Editorial Results (free)
1. It’s Lee’s to Win Unless He Makes a Rookie Mistake
- Thursday, August 23, 2018
When Bill Lee drove a tractor through tiny Eagleville last October, hardly anyone noticed. Only a handful of supporters milled around in the parking lot of the Farmers Co-op in southwest Rutherford County that morning where Lee spent a few minutes talking to people inside the store before emerging to ride to another town as part of a statewide tour, a precursor to an RV ride he would take later in the Republican primary race.
2. Two Shots Didn’t Phase Lawmakers in Jack Daniel’s Case
- Thursday, May 17, 2018
When Van Halen front man David Lee Roth opened a bottle of Jack Daniel’s on stage back in the ’80s, the last thing he thought about was taxes and court appeals when he took a big swig of whiskey.
3. Mixed Emotions as Vols, Lady Vols Exit Postseason
- Friday, March 23, 2018
Wait till next year. Again. Hope for better. It’s going to be a long offseason for Tennessee basketball.
The Vols were seeded No. 3 in the NCAA Tournament’s South Region and were upset by No. 11 seed Loyola-Chicago, 63-62, in the second round in Dallas.
4. Democrats Hope Bredesen Run Will Reinvigorate Party
- Thursday, October 26, 2017
Tennessee Democrats are canvassing the state to find candidates at every political level, but their next star is a well-known veteran who has people of all political stripes holding their breath.
Phil Bredesen, the former mayor of Nashville and a two-term governor, could alter the landscape of Tennessee politics if he enters the race for U.S. Senate to fill the void by departing Republican Sen. Bob Corker in 2018.
5. Trump’s Bluster Cascades Through State Politics
- Thursday, October 12, 2017
The chaos emanating from President Donald Trump’s administration is changing the landscape of Tennessee politics, setting the stage for upheaval within the dominant Republican Party.
“This is a really big moment for the Tennessee Republican Party,” with the Trump wing or far-right wing “firmly in control,” says Kent Syler, Middle Tennessee State University political science professor.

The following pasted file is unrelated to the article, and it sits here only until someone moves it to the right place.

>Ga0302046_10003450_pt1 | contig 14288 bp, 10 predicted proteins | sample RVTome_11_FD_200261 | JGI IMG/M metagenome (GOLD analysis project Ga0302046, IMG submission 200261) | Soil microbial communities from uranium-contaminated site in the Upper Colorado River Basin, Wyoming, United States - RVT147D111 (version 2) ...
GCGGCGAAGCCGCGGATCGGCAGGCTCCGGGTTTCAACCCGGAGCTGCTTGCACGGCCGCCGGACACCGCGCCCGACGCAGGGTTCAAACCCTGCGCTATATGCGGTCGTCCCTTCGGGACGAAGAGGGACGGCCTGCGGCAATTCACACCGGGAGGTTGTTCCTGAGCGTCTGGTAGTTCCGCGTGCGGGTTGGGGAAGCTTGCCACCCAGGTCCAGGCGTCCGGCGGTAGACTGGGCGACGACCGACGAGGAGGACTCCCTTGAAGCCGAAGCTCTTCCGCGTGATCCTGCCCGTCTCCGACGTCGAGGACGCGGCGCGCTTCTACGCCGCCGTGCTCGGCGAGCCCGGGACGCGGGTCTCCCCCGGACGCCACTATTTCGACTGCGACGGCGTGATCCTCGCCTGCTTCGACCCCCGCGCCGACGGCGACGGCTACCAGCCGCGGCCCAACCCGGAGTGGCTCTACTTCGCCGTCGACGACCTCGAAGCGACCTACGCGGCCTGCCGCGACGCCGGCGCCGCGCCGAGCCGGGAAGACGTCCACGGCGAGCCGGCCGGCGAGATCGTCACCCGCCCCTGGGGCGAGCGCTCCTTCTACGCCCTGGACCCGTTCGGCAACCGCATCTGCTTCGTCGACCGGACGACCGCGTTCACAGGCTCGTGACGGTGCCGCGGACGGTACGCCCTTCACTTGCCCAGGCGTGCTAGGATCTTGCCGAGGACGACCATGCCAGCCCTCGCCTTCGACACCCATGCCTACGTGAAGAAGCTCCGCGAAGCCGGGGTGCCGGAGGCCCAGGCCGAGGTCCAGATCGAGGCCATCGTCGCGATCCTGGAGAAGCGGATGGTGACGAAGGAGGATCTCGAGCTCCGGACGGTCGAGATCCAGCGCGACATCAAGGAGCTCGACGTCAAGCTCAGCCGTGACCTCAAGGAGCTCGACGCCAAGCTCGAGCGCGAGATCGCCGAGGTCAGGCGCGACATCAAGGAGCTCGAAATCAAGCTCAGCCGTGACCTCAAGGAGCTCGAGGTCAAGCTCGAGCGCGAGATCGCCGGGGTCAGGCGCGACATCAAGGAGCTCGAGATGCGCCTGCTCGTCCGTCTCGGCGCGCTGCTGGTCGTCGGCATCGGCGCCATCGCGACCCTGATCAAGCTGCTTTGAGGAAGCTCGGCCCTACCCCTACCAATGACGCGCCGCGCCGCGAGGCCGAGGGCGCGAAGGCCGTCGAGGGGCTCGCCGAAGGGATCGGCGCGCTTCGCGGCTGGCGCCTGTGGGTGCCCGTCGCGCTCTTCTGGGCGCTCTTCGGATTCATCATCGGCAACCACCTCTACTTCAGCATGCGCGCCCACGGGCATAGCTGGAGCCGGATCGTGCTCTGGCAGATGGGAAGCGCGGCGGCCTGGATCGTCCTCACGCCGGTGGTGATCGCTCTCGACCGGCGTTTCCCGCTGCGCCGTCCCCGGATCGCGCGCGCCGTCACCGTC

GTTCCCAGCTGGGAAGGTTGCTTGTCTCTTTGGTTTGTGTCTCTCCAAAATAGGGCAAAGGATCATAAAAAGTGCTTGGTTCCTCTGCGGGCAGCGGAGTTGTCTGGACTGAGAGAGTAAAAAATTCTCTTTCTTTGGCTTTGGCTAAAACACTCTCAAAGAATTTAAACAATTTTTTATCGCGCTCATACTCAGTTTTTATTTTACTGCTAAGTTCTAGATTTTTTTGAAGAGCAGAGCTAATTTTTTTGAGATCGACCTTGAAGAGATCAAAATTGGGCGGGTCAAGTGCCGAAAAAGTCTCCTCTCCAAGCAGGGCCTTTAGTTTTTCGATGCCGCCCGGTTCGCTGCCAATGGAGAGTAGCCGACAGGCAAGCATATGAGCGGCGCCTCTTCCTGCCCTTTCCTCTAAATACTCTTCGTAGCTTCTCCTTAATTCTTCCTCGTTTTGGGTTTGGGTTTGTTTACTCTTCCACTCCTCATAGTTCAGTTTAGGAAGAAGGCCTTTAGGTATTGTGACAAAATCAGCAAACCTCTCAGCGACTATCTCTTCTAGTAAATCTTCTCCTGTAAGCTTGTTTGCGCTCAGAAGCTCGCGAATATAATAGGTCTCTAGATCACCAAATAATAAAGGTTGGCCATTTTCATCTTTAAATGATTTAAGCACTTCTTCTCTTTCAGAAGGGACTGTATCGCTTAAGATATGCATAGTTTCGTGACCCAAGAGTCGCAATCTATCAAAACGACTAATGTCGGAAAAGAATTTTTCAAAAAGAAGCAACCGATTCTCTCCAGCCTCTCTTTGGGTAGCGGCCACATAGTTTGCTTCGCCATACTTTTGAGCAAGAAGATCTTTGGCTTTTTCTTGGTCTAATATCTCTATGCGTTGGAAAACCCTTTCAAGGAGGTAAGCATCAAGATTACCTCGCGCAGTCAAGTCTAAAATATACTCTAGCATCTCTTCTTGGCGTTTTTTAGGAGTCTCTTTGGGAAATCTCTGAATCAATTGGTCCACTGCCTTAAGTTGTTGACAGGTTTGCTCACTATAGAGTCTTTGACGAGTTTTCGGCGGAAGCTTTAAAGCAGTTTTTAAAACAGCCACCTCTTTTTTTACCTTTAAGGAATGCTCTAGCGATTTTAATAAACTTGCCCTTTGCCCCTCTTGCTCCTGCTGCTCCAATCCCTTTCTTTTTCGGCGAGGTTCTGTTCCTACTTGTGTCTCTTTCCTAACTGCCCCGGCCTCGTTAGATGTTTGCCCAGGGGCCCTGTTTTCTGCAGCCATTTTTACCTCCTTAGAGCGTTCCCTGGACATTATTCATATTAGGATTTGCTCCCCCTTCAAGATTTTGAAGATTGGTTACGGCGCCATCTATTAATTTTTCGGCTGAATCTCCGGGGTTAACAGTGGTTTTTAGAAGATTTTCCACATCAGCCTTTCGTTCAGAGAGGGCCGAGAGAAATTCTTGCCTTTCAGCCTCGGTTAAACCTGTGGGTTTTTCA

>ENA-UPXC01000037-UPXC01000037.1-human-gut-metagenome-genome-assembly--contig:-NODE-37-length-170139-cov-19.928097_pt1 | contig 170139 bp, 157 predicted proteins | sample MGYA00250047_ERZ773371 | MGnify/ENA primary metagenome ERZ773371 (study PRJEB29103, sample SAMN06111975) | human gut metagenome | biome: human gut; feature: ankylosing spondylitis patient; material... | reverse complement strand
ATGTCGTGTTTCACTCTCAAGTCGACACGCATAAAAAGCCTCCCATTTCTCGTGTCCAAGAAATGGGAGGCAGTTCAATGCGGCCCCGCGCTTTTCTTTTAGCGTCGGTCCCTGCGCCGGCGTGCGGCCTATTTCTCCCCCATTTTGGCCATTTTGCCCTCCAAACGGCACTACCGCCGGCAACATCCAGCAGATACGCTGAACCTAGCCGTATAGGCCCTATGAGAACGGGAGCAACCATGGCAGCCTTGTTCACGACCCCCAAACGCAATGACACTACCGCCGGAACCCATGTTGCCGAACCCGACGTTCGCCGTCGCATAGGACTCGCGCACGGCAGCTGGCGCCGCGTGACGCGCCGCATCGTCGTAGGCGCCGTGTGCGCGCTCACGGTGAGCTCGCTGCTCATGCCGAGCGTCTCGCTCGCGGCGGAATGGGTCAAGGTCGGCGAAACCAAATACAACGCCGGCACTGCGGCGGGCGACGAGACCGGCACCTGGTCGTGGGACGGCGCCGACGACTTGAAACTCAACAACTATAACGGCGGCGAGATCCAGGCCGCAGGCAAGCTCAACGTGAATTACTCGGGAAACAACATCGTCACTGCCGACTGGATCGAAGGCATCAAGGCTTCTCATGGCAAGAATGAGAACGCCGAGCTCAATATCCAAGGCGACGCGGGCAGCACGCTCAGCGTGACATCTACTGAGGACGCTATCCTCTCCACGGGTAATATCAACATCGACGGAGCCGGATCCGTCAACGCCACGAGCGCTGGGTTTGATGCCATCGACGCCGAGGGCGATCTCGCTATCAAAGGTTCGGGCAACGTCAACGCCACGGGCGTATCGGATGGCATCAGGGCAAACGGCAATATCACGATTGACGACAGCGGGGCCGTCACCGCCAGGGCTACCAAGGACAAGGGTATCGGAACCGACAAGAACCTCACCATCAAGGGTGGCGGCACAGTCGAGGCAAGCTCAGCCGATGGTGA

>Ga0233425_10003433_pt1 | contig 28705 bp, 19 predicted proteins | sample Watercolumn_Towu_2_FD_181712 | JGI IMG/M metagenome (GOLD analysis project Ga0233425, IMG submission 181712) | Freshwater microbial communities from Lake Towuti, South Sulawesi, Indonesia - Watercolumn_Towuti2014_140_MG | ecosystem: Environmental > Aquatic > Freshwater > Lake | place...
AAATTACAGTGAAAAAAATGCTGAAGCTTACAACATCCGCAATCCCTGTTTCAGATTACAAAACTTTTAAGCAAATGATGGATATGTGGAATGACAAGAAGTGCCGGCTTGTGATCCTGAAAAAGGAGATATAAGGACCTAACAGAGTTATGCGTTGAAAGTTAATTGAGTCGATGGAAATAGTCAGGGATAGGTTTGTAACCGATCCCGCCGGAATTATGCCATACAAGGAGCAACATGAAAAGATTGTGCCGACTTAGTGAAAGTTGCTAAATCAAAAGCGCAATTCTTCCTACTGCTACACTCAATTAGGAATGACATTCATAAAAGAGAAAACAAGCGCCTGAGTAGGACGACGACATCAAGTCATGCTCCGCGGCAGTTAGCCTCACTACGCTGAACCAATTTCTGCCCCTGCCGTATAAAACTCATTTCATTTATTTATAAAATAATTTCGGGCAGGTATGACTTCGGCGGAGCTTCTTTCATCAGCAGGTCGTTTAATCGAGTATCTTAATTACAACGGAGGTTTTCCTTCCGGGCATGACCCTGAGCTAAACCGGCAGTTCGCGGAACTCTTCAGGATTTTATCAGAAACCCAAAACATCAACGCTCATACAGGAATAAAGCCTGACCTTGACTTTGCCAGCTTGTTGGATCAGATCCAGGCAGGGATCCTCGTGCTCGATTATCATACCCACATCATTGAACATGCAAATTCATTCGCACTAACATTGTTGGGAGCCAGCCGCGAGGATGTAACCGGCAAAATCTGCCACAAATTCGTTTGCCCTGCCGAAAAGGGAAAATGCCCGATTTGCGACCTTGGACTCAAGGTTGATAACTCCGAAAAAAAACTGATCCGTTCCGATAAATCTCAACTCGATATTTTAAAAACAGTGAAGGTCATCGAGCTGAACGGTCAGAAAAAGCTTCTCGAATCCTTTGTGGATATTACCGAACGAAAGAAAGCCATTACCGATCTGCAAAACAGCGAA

6. NAACP Asks for Removal of Confederate Statue From Courthouse
- Friday, July 14, 2017
CHATTANOOGA, Tenn. (AP) – A Tennessee chapter of the NAACP is urging officials to remove a statue of a Confederate general from in front of a county courthouse, echoing similar efforts throughout the South.
7. Last Word: Don McMinn, Frayser's Recovery and The Clean Line
- Monday, June 5, 2017
Back in the late 1970s when Beale Street was still rotting and behind chain link fences and Downtown Memphis was in recovery in every sense of the word, there was a poster of Don McMinn standing in front of the statue of W.C. Handy on Beale with his back to the camera spreading open the raincoat he was wearing in Handy’s direction. The caption was something about exposing the world to the blues. That’s not the only image that comes to mind of those times with word Sunday that McMinn has died.
8. Last Word: Don McMinn, Frayser's Recovery and The Clean Line
- Monday, June 5, 2017
Back in the late 1970s when Beale Street was still under construction and Downtown Memphis was in recovery in every sense of the word, there was a poster of Don McMinn standing in front of the statue of W.C. Handy on Beale with his back to the camera spreading open the raincoat he was wearing in Handy’s direction. The caption was something about exposing the world to the blues. That’s not the only image that comes to mind of those times with word Sunday that McMinn has died.
9. Soulful Sounds Made in Memphis Again
- Wednesday, May 17, 2017
An original Stax Records sign hangs in the stairwell of the new Made in Memphis Entertainment facility as inspiration for artists and guests entering as they head up to the new company’s main offices.
10. The Week Ahead: March 14-20
- Monday, March 13, 2017
Hey, Memphis! Despite the cold snap, spring is just a week away. Get outside and celebrate at Cooper-Young’s St. Patrick’s Day parade, or do a little garden shopping at the Spring Fling Garden Show. Check out what else is on our to-do list in The Week Ahead…